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Abstract

Traditional medicine in Yemen comprises medical beliefs and practices which are determined by a variety of epidemiological, cultural, historical, and economic factors. These include, first of all, the range of common diseases caused, in great part, by the interaction between a harsh unsanitary environment and the poor nutritional status of the Yemen population. Another factor influencing medical beliefs and practices is the rich cultural repertoire of Islam. The heritage of Islam provides not only the philosophical rationale for therapy but also its scientific bases. Finally, Yemen’s historical experience, having been comparatively isolated from the western world, has retarded the spread of the western model of medicine throughout the country. Only recently, with starting changes in the Yemeni economy and the strengthening of the Ministry of Health, have modern practitioners, clinics and synthetic medicaments come within reach of more, but by no means all, ordinary Yemenis. Thus modern Yemen may provide insights into the relationship between socio-economic development and health and the process of medical pluralism.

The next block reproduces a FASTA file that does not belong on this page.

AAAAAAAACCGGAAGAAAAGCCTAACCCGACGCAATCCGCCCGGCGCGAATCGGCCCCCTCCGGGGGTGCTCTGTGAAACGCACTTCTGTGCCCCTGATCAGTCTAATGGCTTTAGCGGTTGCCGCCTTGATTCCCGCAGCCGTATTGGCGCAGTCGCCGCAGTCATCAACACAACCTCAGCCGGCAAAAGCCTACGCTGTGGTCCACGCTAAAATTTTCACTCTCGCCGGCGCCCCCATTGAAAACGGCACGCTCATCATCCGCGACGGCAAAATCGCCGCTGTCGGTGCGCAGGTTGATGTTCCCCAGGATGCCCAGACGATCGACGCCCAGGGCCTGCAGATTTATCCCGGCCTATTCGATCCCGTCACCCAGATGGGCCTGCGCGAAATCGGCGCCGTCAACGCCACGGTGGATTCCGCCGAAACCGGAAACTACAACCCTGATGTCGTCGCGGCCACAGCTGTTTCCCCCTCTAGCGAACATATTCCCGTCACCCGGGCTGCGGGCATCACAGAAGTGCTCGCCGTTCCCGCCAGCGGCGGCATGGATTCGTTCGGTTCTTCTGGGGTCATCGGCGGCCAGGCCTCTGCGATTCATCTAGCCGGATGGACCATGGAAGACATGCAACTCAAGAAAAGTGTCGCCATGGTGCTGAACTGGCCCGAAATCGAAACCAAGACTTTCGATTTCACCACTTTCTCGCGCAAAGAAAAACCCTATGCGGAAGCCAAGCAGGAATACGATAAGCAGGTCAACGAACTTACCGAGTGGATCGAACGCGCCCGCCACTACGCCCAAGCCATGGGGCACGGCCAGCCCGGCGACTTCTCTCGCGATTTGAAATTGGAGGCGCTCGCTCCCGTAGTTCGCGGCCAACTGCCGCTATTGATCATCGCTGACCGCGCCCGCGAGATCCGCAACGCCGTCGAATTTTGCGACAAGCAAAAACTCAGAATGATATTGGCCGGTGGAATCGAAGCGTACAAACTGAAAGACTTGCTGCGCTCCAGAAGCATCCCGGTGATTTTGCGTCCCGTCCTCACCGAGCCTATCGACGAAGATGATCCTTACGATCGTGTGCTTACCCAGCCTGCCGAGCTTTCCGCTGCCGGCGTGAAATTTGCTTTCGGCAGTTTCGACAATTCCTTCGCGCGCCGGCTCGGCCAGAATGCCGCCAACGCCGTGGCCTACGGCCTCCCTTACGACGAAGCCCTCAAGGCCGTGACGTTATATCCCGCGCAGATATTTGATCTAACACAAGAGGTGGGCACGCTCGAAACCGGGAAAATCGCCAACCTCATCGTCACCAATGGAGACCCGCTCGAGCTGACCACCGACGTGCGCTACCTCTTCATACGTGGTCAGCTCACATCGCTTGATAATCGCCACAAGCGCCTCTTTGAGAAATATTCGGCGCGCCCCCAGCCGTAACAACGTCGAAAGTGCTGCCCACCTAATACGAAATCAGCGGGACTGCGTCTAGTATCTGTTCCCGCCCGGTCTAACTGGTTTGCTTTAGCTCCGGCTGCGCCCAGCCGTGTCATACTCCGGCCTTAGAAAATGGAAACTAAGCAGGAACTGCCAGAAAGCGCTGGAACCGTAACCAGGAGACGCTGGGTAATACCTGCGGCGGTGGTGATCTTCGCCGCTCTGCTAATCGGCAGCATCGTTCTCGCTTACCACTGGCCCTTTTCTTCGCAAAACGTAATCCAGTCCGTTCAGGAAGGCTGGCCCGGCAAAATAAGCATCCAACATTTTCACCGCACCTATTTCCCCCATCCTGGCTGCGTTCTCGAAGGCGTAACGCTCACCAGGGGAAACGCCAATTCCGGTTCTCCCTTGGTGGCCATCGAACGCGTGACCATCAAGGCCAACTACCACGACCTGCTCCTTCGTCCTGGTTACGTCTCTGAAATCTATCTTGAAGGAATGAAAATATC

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Copyright information

© Springer Fachmedien Wiesbaden 1986

Authors and Affiliations

  • Jacques Fleurentin
  • Cynthia Myntti
  • Jean Marie Pelt

There are no affiliations available

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